Written By Jonel Juste
November 3, 2023 at 11:59 AM

Panamanian music and dance group Ballet Folklorico Aires Panameños at last year’s CultureFest305.
Photo courtesy of Yamila Images

On Saturday, November 4, South Floridians are invited to celebrate the essence of Miami at HistoryMiami Museum’s seventh annual CultureFest 305. The free festival will feature a tapestry of cultural performances, interactive demonstrations, Afro-Cuban dance, and traditional food from countries such as Serbia, Haiti, among other highlights.

CultureFest305 celebrates cultural heritage with music, dance, art demonstrations, food, and crafts. It’s also an opportunity to learn about a community’s cultural diversity from the experts who preserve and share these cultural practices.

‘What makes Miami, Miami?’ This question was the spark that ignited the Miamian folklife festival whose origins can be traced back to April 8, 2017.

The free folklife festival features a tapestry of cultural performances such as the parade of Bahamas Junkanoo Revue. Photo courtesy of Yamila Images.

The festival was born out of a research project conducted by the museum’s South Florida Folklife Center and exploring the essence of the Magic City, explains Vanessa Navarro Maza, Folklife Curator at HistoryMiami Museum.

“For years, she says, our team discussed the possibility of creating an annual folklife festival, and this seemed like the perfect organizing theme around which to host such an event.”

The name “CultureFest 305,” indicates the event curator, reflects the heart of the festival, which celebrates cultural diversity while focusing on the local community and the essence of “Miaminess.” The event showcases tradition-bearers, folk groups, organizations, and businesses that collectively answer the question of what defines Miami.

The festival, according to Maza, plays a vital role in celebrating and showcasing Miami’s rich cultural diversity. “Over centuries, and especially since the city’s incorporation in 1896, the diversity of peoples living in the region has been remarkable.”

“Those who have made Miami home have roots in the Americas, Caribbean, Africa, Europe, and Asia, and include present-day Native American groups such as the Seminole and Miccosukee Tribes, originally from outside South Florida,” she continues, adding that HistoryMiami Museum’s mission is to safeguard and share the diverse stories of Miami to foster learning, inspire a sense of place, and cultivate an engaged community.

On November 4, the plaza of HistoryMiami Museum will come alive with the seventh annual CultureFest 305, a celebration of “what defines Miami, Miami.” Photo courtesy of Yamila Images.

CultureFest 305 is a collaborative effort, involving over 30 partners, including traditional artists, community organizations, food vendors, and others. Attendees can engage with tradition-bearers and organizations, immersing themselves in a variety of cultural practices, from making crafts to learning dance moves.

But what exactly makes Miami, Miami? Maza emphasized that Miami’s essence can’t be summed up in a single answer. “A stranger to Miami may answer this question by drawing from the city’s common portrayal as a tropical paradise, but many Miamians will tell you that this fascinating city is more than its beaches and weather. The city is richly complex under its glimmering surface, and exploring this complexity is essential to our work at HistoryMiami Museum.”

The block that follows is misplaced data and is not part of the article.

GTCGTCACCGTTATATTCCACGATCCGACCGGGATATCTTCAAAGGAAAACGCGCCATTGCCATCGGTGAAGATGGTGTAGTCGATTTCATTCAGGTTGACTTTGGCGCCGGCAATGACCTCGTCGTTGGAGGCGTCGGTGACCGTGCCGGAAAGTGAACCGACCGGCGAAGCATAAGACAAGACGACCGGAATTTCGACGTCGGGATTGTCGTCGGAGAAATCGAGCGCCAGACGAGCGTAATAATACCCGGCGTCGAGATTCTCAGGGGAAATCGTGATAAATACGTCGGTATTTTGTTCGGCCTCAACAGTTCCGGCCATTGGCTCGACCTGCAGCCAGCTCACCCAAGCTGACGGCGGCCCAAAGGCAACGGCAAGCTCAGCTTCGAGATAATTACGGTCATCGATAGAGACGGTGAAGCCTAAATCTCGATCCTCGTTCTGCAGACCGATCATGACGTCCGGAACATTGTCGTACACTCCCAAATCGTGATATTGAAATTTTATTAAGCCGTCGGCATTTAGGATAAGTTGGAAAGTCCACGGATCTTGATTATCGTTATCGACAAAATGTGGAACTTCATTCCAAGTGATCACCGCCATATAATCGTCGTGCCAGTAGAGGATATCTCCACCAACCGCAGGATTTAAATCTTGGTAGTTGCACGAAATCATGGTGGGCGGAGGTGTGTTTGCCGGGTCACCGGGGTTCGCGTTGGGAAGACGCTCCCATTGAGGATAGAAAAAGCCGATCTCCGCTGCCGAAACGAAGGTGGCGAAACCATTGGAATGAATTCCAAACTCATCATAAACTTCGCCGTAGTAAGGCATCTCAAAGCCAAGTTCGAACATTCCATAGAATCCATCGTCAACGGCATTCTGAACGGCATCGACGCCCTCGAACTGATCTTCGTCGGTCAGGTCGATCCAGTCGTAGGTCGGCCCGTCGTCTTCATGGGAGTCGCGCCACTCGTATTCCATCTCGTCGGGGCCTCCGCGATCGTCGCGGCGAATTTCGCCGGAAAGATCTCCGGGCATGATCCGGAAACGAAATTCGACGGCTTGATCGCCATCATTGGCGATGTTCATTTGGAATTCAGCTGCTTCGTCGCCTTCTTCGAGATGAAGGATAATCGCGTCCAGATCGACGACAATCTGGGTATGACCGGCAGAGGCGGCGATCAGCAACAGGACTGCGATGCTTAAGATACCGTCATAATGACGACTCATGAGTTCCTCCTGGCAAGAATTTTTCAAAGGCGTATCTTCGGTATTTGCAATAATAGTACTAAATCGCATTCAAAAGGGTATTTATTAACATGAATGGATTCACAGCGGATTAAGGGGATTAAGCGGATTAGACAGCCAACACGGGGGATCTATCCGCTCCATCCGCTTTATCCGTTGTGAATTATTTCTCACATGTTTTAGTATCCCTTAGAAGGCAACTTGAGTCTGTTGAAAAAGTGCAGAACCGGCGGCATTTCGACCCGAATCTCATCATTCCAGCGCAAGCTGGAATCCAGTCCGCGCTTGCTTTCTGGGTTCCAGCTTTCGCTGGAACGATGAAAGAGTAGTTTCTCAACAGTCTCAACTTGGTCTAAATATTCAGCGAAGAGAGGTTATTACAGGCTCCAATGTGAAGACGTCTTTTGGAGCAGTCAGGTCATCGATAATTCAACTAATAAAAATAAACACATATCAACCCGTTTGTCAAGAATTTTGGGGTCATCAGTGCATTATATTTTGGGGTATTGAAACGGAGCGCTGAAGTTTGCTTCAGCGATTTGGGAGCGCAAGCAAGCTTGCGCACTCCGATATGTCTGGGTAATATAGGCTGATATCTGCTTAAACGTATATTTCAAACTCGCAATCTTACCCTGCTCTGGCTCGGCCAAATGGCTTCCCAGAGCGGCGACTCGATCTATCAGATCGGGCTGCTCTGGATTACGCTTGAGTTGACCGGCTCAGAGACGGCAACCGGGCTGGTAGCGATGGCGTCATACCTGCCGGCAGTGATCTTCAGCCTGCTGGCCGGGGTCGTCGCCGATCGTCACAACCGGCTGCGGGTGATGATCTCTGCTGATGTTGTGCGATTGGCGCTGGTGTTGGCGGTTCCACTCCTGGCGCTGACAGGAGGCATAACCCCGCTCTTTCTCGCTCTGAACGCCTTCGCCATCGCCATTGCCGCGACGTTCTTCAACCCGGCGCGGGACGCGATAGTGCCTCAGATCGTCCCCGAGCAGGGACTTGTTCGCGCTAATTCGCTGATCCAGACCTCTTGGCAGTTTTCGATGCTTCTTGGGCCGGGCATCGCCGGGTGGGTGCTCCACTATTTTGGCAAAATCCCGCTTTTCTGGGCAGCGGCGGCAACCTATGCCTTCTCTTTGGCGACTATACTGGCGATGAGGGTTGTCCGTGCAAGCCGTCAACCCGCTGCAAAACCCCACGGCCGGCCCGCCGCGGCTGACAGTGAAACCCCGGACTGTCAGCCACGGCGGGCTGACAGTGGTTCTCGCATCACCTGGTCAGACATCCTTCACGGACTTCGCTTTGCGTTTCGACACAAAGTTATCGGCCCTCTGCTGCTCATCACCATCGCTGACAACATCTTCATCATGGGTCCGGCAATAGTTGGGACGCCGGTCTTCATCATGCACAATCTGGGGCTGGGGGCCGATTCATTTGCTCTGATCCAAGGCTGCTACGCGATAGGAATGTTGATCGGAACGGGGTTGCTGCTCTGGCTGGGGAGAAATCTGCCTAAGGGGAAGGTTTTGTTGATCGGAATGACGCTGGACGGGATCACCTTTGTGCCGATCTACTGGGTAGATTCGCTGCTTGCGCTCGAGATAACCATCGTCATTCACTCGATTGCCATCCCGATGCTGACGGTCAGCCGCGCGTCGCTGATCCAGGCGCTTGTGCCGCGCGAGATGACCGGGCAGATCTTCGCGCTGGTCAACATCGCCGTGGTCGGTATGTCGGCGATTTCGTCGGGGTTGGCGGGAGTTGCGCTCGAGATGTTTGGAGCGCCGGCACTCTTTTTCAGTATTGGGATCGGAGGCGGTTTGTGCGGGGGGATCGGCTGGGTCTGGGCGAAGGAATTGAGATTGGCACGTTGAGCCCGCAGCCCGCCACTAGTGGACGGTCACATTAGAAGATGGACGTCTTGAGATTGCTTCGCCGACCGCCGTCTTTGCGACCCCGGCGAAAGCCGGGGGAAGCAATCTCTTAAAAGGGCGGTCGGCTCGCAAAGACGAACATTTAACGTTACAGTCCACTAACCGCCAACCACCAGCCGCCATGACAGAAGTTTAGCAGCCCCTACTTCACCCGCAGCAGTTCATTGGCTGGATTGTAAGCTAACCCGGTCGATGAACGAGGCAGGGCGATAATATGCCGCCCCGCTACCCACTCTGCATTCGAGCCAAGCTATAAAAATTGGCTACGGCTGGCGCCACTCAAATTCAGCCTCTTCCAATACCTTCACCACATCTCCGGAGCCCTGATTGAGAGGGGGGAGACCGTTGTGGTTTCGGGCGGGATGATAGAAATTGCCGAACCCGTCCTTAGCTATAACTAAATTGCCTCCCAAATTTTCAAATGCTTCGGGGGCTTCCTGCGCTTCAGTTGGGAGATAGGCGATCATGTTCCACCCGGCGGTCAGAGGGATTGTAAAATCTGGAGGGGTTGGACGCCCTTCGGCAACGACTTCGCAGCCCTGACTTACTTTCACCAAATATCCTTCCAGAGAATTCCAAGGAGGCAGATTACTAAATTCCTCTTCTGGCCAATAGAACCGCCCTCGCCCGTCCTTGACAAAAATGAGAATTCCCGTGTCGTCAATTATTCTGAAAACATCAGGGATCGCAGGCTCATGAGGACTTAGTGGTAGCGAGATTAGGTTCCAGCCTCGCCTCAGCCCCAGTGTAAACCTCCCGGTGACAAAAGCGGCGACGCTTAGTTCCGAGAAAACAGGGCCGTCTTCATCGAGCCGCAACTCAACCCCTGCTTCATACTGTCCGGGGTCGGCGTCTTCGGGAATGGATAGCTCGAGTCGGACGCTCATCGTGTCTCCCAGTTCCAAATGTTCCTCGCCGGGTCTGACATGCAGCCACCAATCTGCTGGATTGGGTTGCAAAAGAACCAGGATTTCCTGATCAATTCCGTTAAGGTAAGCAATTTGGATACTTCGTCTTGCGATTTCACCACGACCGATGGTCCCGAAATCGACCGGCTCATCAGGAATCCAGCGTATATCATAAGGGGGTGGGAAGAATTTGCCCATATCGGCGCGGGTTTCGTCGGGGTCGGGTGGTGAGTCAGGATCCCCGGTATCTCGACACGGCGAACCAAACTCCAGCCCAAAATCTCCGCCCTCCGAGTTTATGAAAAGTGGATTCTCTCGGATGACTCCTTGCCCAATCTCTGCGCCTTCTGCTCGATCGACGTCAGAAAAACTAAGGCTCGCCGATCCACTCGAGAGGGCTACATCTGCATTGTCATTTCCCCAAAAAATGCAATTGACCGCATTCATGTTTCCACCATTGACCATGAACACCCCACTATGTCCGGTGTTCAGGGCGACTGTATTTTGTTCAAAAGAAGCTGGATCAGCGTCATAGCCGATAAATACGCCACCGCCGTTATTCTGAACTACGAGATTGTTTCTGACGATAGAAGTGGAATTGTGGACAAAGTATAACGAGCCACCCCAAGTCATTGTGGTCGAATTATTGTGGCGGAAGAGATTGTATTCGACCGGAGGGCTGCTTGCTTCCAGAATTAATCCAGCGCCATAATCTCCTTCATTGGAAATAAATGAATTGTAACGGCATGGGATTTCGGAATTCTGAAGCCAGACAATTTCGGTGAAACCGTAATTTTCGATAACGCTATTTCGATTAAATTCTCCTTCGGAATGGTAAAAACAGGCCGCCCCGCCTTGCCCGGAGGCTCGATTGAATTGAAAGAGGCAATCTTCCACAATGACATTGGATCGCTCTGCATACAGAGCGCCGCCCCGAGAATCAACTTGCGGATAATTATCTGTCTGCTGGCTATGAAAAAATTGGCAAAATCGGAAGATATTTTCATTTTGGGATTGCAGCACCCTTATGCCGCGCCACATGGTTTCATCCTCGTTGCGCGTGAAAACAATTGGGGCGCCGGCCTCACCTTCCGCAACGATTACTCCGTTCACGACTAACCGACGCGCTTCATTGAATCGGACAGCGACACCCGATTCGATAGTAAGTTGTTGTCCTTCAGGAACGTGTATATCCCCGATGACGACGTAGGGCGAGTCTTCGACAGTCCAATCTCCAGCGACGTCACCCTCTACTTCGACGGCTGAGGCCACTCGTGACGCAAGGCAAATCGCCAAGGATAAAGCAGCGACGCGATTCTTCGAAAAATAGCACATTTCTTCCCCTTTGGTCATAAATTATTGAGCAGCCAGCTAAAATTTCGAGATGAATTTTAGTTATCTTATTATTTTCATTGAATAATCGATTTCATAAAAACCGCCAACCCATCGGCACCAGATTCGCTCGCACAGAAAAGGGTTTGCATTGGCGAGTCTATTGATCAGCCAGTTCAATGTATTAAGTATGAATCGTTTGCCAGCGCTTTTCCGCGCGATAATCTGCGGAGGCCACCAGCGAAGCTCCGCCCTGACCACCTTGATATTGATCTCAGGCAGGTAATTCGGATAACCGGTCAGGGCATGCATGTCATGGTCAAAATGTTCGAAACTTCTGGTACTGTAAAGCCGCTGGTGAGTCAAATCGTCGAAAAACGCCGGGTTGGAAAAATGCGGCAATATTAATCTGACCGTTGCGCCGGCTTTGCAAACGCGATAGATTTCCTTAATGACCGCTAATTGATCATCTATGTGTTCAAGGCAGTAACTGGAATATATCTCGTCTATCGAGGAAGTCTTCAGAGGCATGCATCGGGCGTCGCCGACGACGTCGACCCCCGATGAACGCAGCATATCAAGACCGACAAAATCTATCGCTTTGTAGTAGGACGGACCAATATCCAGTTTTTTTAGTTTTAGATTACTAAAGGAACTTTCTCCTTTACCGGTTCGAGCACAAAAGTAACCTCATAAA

CultureFest 305 is the largest annual event hosted by HistoryMiami Museum, and it heavily relies on partnerships with traditional artists and community partners. Maza explains that the festival’s content is co-created with these partners, aligning with their expertise and highlighting aspects of their culture. This approach helps inspire a sense of communal unity and belonging among attendees.

The festival’s scheduled performances include Afro-Cuban batá drum and dance, mariachi music, tango, and a Taekwondo workshop. Interactive activities throughout the day encompass craft activities, storytelling, Zot Arts activities for children of all abilities, and an interactive musical instrument corner.

CultureFest 305 is the largest annual event hosted by HistoryMiami Museum. Photo courtesy of Yamila Images.

Attendees can also participate in interactive demonstrations, such as carnival costume making, steel pan music, DJing lessons, scratching and mixing, and Thai fruit carving. Traditional foods from Haiti, Serbia, and Bolivia will be available for tasting, accompanied by insights into the culinary traditions of these regions.

A particular addition to the event is the Miami Stories recording booth. Established in 2009, the Miami Stories initiative collects stories about Miami’s past, present, and future. According to Maza, the Miami Stories Recording Booth allows the museum to capture audio stories at local events. The booth offers visitors a chance to share their experiences and personally reflect on what defines the essence of the 305.

As for the future of CultureFest 305, Maza mentioned that they continually gather feedback from visitors, staff, and partners to enhance the festival each year. “You can never fully answer the question ‘What makes Miami, Miami?’, so each year provides a new opportunity to bring together a variety of talented and passionate locals to help us answer the question,” she concludes.

WHAT: CultureFest305, folklife festival
WHERE: HistoryMiami Museum, 101 W Flagler St, Miami, FL 33130
WHEN: 10 a.m.– 4 p.m. Saturday, Nov 5.
COST: Free
INFORMATION: 305-375-1492 or is a nonprofit media source for the arts featuring fresh and original stories by writers dedicated to theater, dance, visual arts, film, music and more. Don’t miss a story at


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